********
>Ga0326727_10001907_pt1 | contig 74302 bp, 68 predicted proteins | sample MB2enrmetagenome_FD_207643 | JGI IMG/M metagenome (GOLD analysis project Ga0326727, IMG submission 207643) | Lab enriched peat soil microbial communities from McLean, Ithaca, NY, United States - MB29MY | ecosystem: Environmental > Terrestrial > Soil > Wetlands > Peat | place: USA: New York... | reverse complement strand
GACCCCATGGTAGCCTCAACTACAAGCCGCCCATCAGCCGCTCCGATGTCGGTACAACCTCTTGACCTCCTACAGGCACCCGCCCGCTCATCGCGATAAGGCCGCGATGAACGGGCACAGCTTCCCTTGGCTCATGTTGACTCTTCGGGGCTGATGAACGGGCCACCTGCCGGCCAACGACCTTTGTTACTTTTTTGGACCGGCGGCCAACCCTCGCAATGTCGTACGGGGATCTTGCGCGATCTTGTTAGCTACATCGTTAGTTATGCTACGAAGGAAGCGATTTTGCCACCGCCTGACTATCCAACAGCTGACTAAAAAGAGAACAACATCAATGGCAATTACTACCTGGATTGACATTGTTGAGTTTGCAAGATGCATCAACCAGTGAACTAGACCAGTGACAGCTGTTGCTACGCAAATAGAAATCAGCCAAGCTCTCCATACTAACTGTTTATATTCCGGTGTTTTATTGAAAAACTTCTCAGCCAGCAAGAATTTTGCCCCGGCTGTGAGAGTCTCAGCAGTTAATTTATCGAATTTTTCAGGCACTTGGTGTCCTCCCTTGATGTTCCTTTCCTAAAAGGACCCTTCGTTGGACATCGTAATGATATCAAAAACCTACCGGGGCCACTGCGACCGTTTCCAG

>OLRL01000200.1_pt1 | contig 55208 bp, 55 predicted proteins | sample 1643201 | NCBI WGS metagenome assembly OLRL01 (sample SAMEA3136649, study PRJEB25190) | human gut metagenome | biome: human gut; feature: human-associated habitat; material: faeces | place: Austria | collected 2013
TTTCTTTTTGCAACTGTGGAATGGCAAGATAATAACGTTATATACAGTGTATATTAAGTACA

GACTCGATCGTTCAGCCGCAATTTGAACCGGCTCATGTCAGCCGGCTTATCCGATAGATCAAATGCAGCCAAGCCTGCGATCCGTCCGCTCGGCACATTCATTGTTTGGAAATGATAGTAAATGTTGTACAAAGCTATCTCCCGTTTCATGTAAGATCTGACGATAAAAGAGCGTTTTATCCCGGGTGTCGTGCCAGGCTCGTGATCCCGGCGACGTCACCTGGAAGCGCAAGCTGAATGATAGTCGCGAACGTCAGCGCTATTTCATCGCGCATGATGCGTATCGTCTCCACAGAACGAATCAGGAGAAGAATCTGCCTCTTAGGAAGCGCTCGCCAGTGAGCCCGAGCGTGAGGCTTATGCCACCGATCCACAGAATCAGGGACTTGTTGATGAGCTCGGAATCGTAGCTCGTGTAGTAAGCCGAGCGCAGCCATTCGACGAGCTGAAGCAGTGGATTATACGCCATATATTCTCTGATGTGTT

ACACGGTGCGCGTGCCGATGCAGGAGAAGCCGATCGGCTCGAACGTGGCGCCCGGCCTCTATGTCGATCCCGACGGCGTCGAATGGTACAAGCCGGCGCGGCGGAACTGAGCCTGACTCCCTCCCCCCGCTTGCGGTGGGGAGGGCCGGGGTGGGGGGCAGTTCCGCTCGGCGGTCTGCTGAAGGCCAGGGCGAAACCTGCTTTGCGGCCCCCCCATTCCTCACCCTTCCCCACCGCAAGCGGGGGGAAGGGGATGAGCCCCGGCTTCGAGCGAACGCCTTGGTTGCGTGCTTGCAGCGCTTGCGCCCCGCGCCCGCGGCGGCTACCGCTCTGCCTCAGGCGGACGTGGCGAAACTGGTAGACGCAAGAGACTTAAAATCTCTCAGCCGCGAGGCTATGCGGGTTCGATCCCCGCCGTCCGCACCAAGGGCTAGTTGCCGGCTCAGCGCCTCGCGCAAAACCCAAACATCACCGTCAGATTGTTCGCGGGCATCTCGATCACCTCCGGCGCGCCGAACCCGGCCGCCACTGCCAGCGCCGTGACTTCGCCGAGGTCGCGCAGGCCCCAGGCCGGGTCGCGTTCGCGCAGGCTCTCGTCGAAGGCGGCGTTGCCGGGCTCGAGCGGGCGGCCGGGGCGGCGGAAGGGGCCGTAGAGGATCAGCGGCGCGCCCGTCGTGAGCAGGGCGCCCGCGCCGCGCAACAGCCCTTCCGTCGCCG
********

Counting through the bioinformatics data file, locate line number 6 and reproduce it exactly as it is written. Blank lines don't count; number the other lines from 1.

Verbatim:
ACACGGTGCGCGTGCCGATGCAGGAGAAGCCGATCGGCTCGAACGTGGCGCCCGGCCTCTATGTCGATCCCGACGGCGTCGAATGGTACAAGCCGGCGCGGCGGAACTGAGCCTGACTCCCTCCCCCCGCTTGCGGTGGGGAGGGCCGGGGTGGGGGGCAGTTCCGCTCGGCGGTCTGCTGAAGGCCAGGGCGAAACCTGCTTTGCGGCCCCCCCATTCCTCACCCTTCCCCACCGCAAGCGGGGGGAAGGGGATGAGCCCCGGCTTCGAGCGAACGCCTTGGTTGCGTGCTTGCAGCGCTTGCGCCCCGCGCCCGCGGCGGCTACCGCTCTGCCTCAGGCGGACGTGGCGAAACTGGTAGACGCAAGAGACTTAAAATCTCTCAGCCGCGAGGCTATGCGGGTTCGATCCCCGCCGTCCGCACCAAGGGCTAGTTGCCGGCTCAGCGCCTCGCGCAAAACCCAAACATCACCGTCAGATTGTTCGCGGGCATCTCGATCACCTCCGGCGCGCCGAACCCGGCCGCCACTGCCAGCGCCGTGACTTCGCCGAGGTCGCGCAGGCCCCAGGCCGGGTCGCGTTCGCGCAGGCTCTCGTCGAAGGCGGCGTTGCCGGGCTCGAGCGGGCGGCCGGGGCGGCGGAAGGGGCCGTAGAGGATCAGCGGCGCGCCCGTCGTGAGCAGGGCGCCCGCGCCGCGCAACAGCCCTTCCGTCGCCG